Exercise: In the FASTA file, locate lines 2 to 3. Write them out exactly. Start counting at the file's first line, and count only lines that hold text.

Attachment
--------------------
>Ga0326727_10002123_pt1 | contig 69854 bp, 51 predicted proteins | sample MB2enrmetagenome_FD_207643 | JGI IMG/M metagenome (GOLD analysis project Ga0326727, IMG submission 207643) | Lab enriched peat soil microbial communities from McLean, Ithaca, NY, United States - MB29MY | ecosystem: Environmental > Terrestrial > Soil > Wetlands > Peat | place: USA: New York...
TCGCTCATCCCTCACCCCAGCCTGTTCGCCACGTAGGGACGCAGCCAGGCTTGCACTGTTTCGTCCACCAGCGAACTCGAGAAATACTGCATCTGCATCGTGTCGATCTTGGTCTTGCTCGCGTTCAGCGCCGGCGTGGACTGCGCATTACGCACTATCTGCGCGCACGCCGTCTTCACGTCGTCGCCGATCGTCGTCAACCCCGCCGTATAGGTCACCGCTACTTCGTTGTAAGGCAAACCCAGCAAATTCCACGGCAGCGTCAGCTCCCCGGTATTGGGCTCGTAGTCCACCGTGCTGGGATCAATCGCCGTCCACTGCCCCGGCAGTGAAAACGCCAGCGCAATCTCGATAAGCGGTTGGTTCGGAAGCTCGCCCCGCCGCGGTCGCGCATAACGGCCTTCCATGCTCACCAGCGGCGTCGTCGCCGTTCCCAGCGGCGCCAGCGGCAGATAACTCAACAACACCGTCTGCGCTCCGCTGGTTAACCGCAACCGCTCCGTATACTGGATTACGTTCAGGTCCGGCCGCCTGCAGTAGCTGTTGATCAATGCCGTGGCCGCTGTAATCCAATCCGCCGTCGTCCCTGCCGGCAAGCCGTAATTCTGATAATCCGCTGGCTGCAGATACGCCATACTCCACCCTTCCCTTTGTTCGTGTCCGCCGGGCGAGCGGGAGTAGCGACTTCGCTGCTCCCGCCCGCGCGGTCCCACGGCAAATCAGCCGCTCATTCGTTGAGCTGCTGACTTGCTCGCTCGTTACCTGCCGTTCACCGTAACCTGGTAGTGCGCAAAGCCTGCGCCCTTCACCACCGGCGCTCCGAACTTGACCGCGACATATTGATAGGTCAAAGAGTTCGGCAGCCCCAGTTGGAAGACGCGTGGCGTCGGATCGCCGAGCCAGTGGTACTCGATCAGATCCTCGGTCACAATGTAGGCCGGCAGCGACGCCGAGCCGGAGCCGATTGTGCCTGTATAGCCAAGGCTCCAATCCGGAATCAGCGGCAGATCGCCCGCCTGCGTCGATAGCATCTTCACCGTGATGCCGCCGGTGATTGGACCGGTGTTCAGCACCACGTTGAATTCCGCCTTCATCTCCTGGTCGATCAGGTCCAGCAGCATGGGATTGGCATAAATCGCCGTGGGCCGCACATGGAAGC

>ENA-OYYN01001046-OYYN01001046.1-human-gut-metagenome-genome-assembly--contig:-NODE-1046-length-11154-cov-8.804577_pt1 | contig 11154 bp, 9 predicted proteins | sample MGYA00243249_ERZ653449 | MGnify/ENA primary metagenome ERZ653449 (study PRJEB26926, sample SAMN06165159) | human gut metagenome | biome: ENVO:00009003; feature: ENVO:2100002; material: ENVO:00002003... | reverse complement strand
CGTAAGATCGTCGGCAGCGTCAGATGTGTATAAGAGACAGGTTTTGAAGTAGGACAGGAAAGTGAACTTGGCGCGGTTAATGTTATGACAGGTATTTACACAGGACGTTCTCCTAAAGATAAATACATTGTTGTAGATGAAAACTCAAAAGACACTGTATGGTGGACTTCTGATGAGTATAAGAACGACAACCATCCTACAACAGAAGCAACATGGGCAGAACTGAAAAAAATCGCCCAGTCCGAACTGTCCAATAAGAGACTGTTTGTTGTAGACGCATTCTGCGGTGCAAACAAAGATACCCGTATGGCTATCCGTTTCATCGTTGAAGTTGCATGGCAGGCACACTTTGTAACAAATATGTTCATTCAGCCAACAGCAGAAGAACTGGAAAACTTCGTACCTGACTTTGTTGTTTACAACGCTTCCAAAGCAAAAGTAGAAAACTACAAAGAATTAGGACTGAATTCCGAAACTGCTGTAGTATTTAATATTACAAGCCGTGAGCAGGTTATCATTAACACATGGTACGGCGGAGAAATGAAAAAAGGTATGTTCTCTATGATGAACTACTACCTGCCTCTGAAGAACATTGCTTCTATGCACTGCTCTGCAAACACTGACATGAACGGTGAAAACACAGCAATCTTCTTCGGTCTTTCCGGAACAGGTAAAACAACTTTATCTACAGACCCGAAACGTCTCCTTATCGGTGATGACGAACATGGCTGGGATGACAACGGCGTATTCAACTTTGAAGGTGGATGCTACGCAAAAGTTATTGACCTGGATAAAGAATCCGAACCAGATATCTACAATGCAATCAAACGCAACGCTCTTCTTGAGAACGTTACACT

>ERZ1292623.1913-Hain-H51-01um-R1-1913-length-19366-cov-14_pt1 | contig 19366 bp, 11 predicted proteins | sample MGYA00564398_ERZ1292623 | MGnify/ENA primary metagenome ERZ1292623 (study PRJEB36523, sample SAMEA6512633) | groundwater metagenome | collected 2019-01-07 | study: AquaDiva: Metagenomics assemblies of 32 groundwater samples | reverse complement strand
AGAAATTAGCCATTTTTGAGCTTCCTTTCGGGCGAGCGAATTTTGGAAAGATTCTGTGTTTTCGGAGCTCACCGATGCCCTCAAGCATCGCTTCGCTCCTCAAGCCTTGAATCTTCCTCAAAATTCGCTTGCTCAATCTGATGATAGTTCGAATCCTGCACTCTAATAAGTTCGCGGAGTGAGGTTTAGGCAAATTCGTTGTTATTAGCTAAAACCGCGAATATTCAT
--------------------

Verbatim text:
TCGCTCATCCCTCACCCCAGCCTGTTCGCCACGTAGGGACGCAGCCAGGCTTGCACTGTTTCGTCCACCAGCGAACTCGAGAAATACTGCATCTGCATCGTGTCGATCTTGGTCTTGCTCGCGTTCAGCGCCGGCGTGGACTGCGCATTACGCACTATCTGCGCGCACGCCGTCTTCACGTCGTCGCCGATCGTCGTCAACCCCGCCGTATAGGTCACCGCTACTTCGTTGTAAGGCAAACCCAGCAAATTCCACGGCAGCGTCAGCTCCCCGGTATTGGGCTCGTAGTCCACCGTGCTGGGATCAATCGCCGTCCACTGCCCCGGCAGTGAAAACGCCAGCGCAATCTCGATAAGCGGTTGGTTCGGAAGCTCGCCCCGCCGCGGTCGCGCATAACGGCCTTCCATGCTCACCAGCGGCGTCGTCGCCGTTCCCAGCGGCGCCAGCGGCAGATAACTCAACAACACCGTCTGCGCTCCGCTGGTTAACCGCAACCGCTCCGTATACTGGATTACGTTCAGGTCCGGCCGCCTGCAGTAGCTGTTGATCAATGCCGTGGCCGCTGTAATCCAATCCGCCGTCGTCCCTGCCGGCAAGCCGTAATTCTGATAATCCGCTGGCTGCAGATACGCCATACTCCACCCTTCCCTTTGTTCGTGTCCGCCGGGCGAGCGGGAGTAGCGACTTCGCTGCTCCCGCCCGCGCGGTCCCACGGCAAATCAGCCGCTCATTCGTTGAGCTGCTGACTTGCTCGCTCGTTACCTGCCGTTCACCGTAACCTGGTAGTGCGCAAAGCCTGCGCCCTTCACCACCGGCGCTCCGAACTTGACCGCGACATATTGATAGGTCAAAGAGTTCGGCAGCCCCAGTTGGAAGACGCGTGGCGTCGGATCGCCGAGCCAGTGGTACTCGATCAGATCCTCGGTCACAATGTAGGCCGGCAGCGACGCCGAGCCGGAGCCGATTGTGCCTGTATAGCCAAGGCTCCAATCCGGAATCAGCGGCAGATCGCCCGCCTGCGTCGATAGCATCTTCACCGTGATGCCGCCGGTGATTGGACCGGTGTTCAGCACCACGTTGAATTCCGCCTTCATCTCCTGGTCGATCAGGTCCAGCAGCATGGGATTGGCATAAATCGCCGTGGGCCGCACATGGAAGC

>ENA-OYYN01001046-OYYN01001046.1-human-gut-metagenome-genome-assembly--contig:-NODE-1046-length-11154-cov-8.804577_pt1 | contig 11154 bp, 9 predicted proteins | sample MGYA00243249_ERZ653449 | MGnify/ENA primary metagenome ERZ653449 (study PRJEB26926, sample SAMN06165159) | human gut metagenome | biome: ENVO:00009003; feature: ENVO:2100002; material: ENVO:00002003... | reverse complement strand